Israel's vaccine success due to Netanyahu's 'data sharing agreement'

Israel's vaccine programme success 'down to Netanyahu's data sharing agreement' with Pfizer
3 min read
26 January, 2021
Israel is leading the world in vaccinating its population, but the programme has been snagged by major controversies regarding data sharing and the neglect of Palestinians in the West Bank.
Netanyahu has made the vaccine programme a key part in his upcoming election campaign [Getty]
The success of Israel's expansive Covid-19 vaccination programme could be down to a secret data sharing agreement between Benjamin Netanyahu's government and Pfizer, the makers of the vaccines, according to a report by The Financial Times.

Around 40 percent of the Israeli population has been given at least one dose of the Covid-19 vaccine since deliveries began in mid-December, with just over 1.1 million of the 9 million population having received both jabs.

The success of the programme will likely play a key role in Prime Minister Benjamin Netanyahu's election campaign this March, with the Likud leader even framing the syringe he received his own Covid-19 jab from.

The speed of the roll-out has been portrayed as a big win for the Likud government with almost weekly flights bringing in the Pfizer vaccine to Israel, allowing for an expansive inoculation campaign to take place.

Other countries, including the US, have struggled to get anywhere near the numbers vaccinated that Israel has achieved.

Health Minister Yuli Edelstein said the drive is down to an agreement between Netanyahu and Pfizer Chief Executive Albert Bourla in late 2020.

Pfizer agreed to shipping millions of vials of the vaccine to Israel in return for information on the pandemic - a win-win for both parties.

"The company will be able to boast about it, to make profit from it and to publicise it," Edelstein told The Financial Times.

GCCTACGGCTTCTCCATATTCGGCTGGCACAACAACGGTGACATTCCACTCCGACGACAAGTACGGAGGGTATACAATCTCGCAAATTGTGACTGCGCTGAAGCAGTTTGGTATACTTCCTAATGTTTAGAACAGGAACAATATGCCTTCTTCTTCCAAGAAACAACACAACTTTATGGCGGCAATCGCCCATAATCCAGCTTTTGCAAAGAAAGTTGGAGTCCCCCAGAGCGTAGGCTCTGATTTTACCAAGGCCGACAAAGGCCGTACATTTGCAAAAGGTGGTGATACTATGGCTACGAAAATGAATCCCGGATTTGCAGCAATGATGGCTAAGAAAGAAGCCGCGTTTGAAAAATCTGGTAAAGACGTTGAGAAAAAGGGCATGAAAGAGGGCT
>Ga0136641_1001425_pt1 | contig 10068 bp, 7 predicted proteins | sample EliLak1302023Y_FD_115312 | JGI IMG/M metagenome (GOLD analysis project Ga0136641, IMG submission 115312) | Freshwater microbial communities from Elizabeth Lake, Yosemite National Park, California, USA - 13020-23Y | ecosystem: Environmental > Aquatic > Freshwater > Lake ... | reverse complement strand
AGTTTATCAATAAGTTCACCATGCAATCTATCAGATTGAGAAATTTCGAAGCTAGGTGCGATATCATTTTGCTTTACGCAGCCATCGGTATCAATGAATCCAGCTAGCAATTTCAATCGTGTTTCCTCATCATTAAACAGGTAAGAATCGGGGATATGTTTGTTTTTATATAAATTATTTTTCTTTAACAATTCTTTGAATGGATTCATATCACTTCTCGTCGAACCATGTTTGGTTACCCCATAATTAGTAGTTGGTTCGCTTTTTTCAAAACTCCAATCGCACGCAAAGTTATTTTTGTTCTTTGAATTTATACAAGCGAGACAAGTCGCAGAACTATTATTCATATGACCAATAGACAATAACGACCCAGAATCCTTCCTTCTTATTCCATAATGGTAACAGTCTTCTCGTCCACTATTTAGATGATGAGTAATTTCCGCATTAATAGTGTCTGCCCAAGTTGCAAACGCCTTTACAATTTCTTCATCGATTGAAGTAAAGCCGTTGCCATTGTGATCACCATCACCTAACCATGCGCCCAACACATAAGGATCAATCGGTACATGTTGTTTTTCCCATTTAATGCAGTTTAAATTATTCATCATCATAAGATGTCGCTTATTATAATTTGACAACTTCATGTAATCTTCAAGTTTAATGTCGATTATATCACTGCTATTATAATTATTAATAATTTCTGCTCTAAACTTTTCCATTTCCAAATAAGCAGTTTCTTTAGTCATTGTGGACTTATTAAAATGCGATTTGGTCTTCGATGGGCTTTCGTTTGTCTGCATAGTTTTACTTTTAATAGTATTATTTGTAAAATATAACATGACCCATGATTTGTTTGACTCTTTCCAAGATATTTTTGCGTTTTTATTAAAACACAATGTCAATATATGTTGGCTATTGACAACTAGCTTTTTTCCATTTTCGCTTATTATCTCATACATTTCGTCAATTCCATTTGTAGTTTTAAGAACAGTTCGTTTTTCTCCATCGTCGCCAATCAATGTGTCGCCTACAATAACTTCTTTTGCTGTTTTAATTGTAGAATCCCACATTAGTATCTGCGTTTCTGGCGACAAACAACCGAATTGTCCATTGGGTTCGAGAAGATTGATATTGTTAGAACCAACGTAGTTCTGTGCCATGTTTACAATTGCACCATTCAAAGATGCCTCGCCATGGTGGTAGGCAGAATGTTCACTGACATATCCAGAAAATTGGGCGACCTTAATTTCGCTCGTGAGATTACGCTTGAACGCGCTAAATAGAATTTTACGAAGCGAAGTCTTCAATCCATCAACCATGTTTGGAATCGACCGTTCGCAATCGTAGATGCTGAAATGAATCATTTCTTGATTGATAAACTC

"Without this, any company wouldn't even be looking at our direction - they would be looking for markets a hundred times the size."

Israeli hospitals have started collecting data on antibody counts in staff, as well as the results of the vaccines, which
 have come in at such rapid rate that Israel is set for a surplus.

It has led to further criticism of Israel's refusal to provide jabs for Palestinians in the occupied West Bank.

Activists and human rights groups say that as an occupying force in the West Bank, Israel has a legal responsibility to provide medical support - including vaccines - to the Palestinian population.

Edelstein suggested that Israel could provide vaccines to Palestinians - who are still waiting deliveries of Russia's Sputnik jab and vaccines from the WHO's COVAX programme - although nothing yet has been decided.

"We are not in the business of trading the extra vaccines," he told the financial daily.

"We want to make sure we have enough for us and, if there is enough, we will see what we can do for our immediate neighbours - the fact that the Palestinians are in a bad shape right now is not in Israel's interests." 
Israel has suffered a major outbreak of Covid-19, which some say is in part due to the non-compliance to lockdown measures among sections of the country's ultra-Orthodox population.

It is a sensitive issue for Netanyahu whose coalition includes ultra-Orthodox parties, with police clashing with youth from the community.

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